Charlie Munger, vice chairman of Berkshire Hathaway, railed against bitcoin at the company’s annual meeting on Saturday, calling the blockchain which Munger and his longtime associate Warren Buffett have condemned for years calling it disgusting and against civilization’s interests.
- During a live question-and-answer session on Saturday, an investor pressed Buffett and Munger on their well-documented reservations about cryptocurrencies, especially bitcoin, the price of which has more than doubled in the last year.
- Buffett sidestepped the issue, joking that if he criticizes bitcoin, he would enrage its owners.
- Munger was less diplomatic: He expressed contempt for bitcoin’s recent gains, claiming the currency is used by criminals as a means of payment.
Munger said that he opposes a currency that is a means of convenience for extortionists and kidnappers. He further stated that the development of cryptocurrency is itself contrary and disgusting to civilization’s interests.
I won’t make thousands of people angry
Warren Buffet said that he will skip this question considering the fact that there will be people in thousands who own bitcoin watching this and we are just two. He stated that he has an option of making thousands of people angry and two people happy, which is a dumb equation.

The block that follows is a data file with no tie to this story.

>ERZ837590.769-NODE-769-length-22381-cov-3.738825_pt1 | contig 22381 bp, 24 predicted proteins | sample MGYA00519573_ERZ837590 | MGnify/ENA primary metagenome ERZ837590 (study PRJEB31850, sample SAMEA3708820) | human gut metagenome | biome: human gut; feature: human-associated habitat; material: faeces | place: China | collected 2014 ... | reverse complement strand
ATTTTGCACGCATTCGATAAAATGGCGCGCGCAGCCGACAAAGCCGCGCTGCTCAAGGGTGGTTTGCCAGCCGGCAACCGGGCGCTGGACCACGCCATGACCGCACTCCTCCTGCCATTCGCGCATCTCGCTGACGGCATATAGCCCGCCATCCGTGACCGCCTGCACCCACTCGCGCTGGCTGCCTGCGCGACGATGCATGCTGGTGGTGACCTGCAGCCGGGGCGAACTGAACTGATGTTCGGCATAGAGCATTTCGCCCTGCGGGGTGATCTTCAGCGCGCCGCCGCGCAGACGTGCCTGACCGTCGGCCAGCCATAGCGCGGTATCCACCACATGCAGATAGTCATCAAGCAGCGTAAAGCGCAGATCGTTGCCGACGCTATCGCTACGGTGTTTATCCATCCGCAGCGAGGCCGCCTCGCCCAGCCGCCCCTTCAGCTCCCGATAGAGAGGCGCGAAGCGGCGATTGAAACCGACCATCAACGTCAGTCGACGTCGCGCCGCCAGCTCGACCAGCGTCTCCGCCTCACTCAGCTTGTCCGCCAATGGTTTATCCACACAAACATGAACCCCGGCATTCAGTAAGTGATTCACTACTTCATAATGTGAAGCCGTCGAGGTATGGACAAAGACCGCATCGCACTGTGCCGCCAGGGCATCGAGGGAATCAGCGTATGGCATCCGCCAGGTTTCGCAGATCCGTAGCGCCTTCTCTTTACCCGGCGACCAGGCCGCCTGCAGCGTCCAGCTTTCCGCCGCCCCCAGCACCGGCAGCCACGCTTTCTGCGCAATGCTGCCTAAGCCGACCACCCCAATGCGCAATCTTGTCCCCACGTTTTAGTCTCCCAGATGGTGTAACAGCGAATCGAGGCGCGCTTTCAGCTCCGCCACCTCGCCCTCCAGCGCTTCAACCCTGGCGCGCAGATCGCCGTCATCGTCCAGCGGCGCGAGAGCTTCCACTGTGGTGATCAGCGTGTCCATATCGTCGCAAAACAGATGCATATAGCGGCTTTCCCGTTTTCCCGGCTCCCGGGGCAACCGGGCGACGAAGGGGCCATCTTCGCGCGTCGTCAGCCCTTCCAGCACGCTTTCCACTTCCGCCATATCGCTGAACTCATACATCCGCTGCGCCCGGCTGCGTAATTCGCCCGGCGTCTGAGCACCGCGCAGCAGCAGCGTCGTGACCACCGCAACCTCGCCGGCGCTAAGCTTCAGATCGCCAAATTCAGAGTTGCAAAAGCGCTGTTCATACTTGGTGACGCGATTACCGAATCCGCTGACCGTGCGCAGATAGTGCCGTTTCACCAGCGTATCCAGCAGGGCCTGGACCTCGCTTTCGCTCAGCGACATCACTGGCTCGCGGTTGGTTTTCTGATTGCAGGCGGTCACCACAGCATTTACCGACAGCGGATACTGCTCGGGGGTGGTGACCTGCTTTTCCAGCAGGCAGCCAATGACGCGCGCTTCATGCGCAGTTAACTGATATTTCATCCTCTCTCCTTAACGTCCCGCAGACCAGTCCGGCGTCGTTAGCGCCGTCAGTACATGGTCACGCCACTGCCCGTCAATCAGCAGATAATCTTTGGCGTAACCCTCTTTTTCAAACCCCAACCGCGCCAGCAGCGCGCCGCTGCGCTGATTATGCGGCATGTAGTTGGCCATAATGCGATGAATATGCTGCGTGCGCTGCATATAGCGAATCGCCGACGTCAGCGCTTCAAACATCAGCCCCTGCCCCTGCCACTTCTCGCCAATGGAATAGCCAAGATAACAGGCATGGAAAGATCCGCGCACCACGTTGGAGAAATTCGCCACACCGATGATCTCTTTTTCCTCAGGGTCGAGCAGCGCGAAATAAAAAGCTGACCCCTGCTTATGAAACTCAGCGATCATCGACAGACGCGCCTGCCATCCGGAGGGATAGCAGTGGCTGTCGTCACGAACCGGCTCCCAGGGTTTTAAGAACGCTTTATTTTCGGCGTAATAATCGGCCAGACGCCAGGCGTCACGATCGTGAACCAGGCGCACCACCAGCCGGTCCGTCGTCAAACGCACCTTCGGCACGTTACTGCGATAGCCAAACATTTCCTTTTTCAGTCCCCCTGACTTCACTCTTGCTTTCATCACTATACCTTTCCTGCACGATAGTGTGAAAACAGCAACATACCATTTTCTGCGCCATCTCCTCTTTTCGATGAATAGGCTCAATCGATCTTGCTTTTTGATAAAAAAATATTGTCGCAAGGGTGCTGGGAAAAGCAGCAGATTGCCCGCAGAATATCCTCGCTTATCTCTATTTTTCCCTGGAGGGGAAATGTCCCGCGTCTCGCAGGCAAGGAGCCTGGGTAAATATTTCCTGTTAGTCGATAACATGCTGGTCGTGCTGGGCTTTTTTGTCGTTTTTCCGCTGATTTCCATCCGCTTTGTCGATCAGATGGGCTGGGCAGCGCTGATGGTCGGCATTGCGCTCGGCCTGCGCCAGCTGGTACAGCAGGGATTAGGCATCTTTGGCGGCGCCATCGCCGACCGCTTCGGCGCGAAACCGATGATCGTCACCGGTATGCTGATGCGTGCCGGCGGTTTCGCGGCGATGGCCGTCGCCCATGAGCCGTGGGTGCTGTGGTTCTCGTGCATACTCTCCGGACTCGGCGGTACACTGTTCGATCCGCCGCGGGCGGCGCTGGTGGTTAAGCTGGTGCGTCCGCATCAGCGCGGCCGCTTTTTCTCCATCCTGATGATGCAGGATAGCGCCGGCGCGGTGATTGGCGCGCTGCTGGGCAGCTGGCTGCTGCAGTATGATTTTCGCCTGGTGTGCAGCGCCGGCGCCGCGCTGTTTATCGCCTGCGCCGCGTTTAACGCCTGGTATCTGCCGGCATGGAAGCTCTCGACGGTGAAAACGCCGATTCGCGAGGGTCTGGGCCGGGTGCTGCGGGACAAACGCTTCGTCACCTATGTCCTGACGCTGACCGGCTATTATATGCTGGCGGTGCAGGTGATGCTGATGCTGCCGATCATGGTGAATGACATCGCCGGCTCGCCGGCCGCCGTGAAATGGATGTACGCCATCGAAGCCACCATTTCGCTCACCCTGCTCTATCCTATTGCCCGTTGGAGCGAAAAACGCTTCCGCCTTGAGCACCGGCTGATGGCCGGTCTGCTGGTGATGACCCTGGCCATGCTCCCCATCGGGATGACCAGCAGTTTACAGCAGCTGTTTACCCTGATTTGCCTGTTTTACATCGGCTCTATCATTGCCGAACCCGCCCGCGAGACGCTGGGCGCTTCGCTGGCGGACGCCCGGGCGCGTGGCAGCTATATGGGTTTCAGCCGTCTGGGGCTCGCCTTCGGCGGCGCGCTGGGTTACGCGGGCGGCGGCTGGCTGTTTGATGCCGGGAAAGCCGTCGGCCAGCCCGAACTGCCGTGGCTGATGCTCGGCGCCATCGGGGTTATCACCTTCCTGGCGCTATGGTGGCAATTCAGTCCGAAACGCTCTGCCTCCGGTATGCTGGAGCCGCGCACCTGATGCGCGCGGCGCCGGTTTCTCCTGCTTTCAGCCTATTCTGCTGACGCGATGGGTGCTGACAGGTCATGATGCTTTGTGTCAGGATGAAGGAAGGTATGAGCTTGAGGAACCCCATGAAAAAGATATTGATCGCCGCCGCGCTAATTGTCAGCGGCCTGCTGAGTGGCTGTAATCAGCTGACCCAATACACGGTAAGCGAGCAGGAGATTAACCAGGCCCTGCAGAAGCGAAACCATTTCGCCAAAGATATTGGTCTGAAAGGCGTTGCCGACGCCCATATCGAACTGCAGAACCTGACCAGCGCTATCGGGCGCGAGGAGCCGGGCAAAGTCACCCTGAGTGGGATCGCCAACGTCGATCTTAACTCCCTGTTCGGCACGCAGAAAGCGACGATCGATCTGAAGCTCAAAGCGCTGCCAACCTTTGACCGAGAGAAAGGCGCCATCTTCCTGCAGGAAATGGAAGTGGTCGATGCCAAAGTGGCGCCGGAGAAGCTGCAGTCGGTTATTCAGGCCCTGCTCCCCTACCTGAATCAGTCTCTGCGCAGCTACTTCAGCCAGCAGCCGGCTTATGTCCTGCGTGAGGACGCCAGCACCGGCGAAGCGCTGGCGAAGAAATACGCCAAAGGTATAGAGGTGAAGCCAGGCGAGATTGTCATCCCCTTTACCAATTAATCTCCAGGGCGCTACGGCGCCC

Skepticism for Bitcoin is not a fresh stance for Berkshire Hathaway’s two chiefs. Buffett has referred to bitcoin as a rat poison and delusion and he pledged last year not to buy bitcoins, claiming they have no value. Munger, on his part, has referred to bitcoin as “artificial gold” and argued that its scarcity renders it worthless as a medium of trade, thus comparing cryptocurrency investment to “trading turds.”
It can never act as a common currency
Buffett and his deputy have long spoken up expressing their dislike of Bitcoin, but they are not the first people to do so. Bitcoin enthusiasts also argued that the blockchain is becoming popular as a method of payment by ordinary customers is simply due to its inherent worth. Nevertheless, critics warn that its high valuations are caused by rapid inflation and volatility, and say it would never act as a common currency.